Soon we will be tilling beds for garlic planting. Garlic planting is one of the last big projects we will need to complete for the season is over. We usually get it done the week after CSA Summer Share deliveries end when we have a week off before the Fall Share deliveries begin. Have you signed up for a Fall Share yet? There is still time and we have so many wonderful Fall Storage veggies to share with you. We’re planning to pack those Storage Boxes full of warming, delicious and hearty seasonal treats!

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Soooo....What's in the Box????

Brussles Sprouts-  These are the cool and funky sprouts on the stalks.  We left the work of snapping them off of the stalk to you!  You'll have to snap them off the stalk and store your sprouts in a plastic bag in the fridge.  The sprouts might require a little cleaning as well before you dine on them.  You could peel off an outer layer if you think it needs it and trim the butt of the sprout if you think it needs it again.  Some people cook their sprouts whole, cut in half or even with an X cut into the bottom of the sprout so they cook in the center more evenly.  It's up to you!  

Acorn Squash-  These are the famous acorn winter squash variety that we all know and love.  Acorns are lovely made into soup bowls as well!  They do not need to be refrigerated, just leave it on your counter until you're ready to use it!  Winter squash is wonderful just baked as well.  Cut it in half, remove the seeds and bake in a 9x13 with a little water at the bottom for about an hour.  Then scoup the softened flesh out and enjoy with butter or however you like it!  

Rutabaga-  Such a fun seasonal treat!  Rutabaga is a lot like a giant potato.  We love to peel them, boil and mash them with butter and serve like mashed potatoes.  They have a creamy, milld inside.  They're also great just cubed and added to a soup.  They're a low-carb sub for potatoes!  

Leek-  These are the long, white onion looking thing in your box with the green tops.  Leeks are a hardy, cold tolerant onion-like veg that brings it's own unique flavor to fall dishes.

Peppers-  5 peppers per member.  We picked any peppers with a 'blush' this week.  They ripen from green to color.  Since the forecast looks like it could frost this weekend, we 'went for it' by picking the plants agressively.  Green peppers are great in relish, on pizza or even in fritattas!  Have fun with these!

Jalapeno Pepper-  One Jalapeno per member.  Some of them did ripen to red this week.  

Hungarian Hot Wax Pepper-  Possibly the final hot pepper giving of the year.  These are great for warming up your body when eating a stir fry or soup as the weather cools.  

Broccoli, Califlower, Romanesco x2-  You may have one caulflower and one broccoli or two broccoli or one romanesco and one cauliflower or two cauliflower.  Who is a math whiz?  How many combinations are possible with this?  

Roma Tomatoes-  2.3 lbs  Yes, can you believe this offering?  It's sort of unreal out seasonally strange, I know!  These romas were growing in a greenhouse we had them.  Many of the tomatoes from this patch were rotting for some reason so we sort of ignored the patch earlier in the season, but we noticed that there were really a lot of big and beautiful tomatoes in there so we picked what was good out of the patch in the greenhouse and shared them with you!  What a fun surprise!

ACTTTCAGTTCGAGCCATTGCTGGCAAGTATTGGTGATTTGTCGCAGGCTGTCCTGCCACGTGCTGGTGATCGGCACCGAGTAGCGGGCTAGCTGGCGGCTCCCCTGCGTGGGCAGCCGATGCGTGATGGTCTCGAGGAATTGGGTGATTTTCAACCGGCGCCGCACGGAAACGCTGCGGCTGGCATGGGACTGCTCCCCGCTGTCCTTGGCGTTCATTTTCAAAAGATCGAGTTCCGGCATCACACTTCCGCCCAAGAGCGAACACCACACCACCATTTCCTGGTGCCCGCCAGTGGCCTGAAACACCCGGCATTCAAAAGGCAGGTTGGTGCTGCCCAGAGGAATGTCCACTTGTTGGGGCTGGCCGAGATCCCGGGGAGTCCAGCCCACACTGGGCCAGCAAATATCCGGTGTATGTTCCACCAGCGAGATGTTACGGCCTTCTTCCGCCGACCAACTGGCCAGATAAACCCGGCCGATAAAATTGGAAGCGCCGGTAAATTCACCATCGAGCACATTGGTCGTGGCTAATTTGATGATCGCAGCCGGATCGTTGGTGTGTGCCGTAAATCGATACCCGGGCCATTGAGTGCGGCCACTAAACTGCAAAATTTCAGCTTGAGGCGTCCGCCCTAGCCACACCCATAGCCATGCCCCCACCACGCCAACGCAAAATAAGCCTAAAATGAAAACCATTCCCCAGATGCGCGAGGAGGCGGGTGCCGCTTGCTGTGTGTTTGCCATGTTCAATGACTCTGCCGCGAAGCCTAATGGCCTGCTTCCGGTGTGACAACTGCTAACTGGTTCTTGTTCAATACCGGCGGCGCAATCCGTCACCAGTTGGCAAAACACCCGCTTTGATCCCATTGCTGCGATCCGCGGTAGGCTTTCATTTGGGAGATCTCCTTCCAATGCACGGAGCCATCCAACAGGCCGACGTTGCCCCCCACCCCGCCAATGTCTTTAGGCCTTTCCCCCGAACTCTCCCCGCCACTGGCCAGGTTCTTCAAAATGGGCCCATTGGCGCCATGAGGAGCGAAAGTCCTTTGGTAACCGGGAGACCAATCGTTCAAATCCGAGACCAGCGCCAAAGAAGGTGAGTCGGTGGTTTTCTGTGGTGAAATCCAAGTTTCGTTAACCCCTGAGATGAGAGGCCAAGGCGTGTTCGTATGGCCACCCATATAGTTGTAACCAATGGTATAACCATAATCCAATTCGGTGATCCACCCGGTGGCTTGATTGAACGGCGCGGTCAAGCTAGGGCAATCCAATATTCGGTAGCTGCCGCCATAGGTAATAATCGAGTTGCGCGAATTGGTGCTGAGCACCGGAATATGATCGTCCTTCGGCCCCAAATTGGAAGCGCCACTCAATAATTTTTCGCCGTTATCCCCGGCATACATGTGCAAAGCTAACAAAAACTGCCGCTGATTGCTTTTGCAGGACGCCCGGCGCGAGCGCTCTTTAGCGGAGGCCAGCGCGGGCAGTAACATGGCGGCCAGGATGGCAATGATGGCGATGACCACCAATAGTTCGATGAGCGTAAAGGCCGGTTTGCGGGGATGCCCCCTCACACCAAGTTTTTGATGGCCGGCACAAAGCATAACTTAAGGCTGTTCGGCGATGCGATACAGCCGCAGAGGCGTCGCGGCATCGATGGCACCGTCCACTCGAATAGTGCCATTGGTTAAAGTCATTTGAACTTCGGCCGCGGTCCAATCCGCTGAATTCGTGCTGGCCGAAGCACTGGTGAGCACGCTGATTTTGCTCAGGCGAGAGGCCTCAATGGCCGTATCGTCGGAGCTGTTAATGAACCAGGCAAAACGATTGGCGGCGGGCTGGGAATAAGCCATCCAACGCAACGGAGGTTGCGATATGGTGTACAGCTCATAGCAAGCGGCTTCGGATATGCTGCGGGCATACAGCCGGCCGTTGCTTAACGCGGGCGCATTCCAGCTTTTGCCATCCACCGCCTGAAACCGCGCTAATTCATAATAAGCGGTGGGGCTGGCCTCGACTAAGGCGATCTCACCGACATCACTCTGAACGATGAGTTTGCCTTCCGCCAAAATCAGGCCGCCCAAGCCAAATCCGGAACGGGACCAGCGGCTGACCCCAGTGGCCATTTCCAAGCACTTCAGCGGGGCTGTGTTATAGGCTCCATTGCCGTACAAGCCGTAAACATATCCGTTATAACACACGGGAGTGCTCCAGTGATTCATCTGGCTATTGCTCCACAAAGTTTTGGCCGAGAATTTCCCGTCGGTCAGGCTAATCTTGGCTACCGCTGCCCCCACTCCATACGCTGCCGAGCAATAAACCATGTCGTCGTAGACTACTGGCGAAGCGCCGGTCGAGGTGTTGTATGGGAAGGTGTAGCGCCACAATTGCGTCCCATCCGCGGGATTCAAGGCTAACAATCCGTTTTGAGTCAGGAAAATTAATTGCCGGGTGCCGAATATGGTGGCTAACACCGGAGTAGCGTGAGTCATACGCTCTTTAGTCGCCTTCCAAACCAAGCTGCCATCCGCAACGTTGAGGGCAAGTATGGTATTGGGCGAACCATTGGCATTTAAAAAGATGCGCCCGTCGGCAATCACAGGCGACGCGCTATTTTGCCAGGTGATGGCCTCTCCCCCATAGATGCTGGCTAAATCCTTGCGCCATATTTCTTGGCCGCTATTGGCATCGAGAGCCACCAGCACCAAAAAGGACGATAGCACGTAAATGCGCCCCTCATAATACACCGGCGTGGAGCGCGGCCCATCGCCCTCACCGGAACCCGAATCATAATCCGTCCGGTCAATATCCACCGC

Parsnips- 1lb  One of my favorite fall roots!  These are so fresh!  Parsnips are wonderful diced and added to soups, cut up with other roots to make a roasted root dish, or even coated in oil to make parsnip fries!  We have even deep fried them on the stove top and the sweetness in the root caramelizes and they're really a fun food to try!  They're even good in cake!  Instead of carrot cake, make Parsnip Cake!  

Sweet Potatoes-  2.5lbs  Did you know that sweet potatoes need to be "cured" after harvest?  We dig them two weeks before we pack them in CSA boxes and put them in a small room that is heated to 80 degrees with 100% humidity for two weeks.  This curing process hardens the skins, turns starches to sugars and help with the storage life of the potatoes and thickens the skin.  Enjoy!  

Lettuce-  One head of lettuce per member this week.  You could have received a head of green oakleaf, a red buttercup, a romaine or a red leaf lettuce.  This is a welcome treat in the Fall when local greens become scarce!  

Celeriac Root-  These are the gnarly looking roots in your box with the greens still attached.  Celeriac root is a specially cultivated variety of celery.  It is in the same family as celery and is cultivated so that the roots of the celery plant grow large and not the stalks.  The stalks and greens are still edible in soups or stocks or however you like to use them.  Celeriac root is best peeled.  It is white and dense on the inside like a potato but it has a celery flavor to it.  You can also peel, boil and mash them with potatoes and get a celeriac mashed pototo.  We like to peel and cube them into smaller cubes and add them to soups or stews.  Celeriac root will keep for months if you cut the greens off and store them in a plastic bag in the fridge.  This is an old root cellaring vegetable from way back!  

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Recipes

Roasted Brussels Sprouts

Potato Leek Soup witih Celeriac

Pureed Root Vegetable Soup with Parsnips, Celeriac, Rutabaga and Orange, Ginger and Tarragon

Parsnip Cake with Lemon Cream Cheese Frosting